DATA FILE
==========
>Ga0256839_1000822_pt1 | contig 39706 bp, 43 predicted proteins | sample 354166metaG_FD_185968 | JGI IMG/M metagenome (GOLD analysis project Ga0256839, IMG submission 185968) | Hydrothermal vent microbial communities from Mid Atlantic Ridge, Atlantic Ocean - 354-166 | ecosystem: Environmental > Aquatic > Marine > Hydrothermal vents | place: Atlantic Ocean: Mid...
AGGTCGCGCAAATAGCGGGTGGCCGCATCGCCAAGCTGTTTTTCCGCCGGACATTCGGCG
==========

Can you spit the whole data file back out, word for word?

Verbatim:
>Ga0256839_1000822_pt1 | contig 39706 bp, 43 predicted proteins | sample 354166metaG_FD_185968 | JGI IMG/M metagenome (GOLD analysis project Ga0256839, IMG submission 185968) | Hydrothermal vent microbial communities from Mid Atlantic Ridge, Atlantic Ocean - 354-166 | ecosystem: Environmental > Aquatic > Marine > Hydrothermal vents | place: Atlantic Ocean: Mid...
AGGTCGCGCAAATAGCGGGTGGCCGCATCGCCAAGCTGTTTTTCCGCCGGACATTCGGCG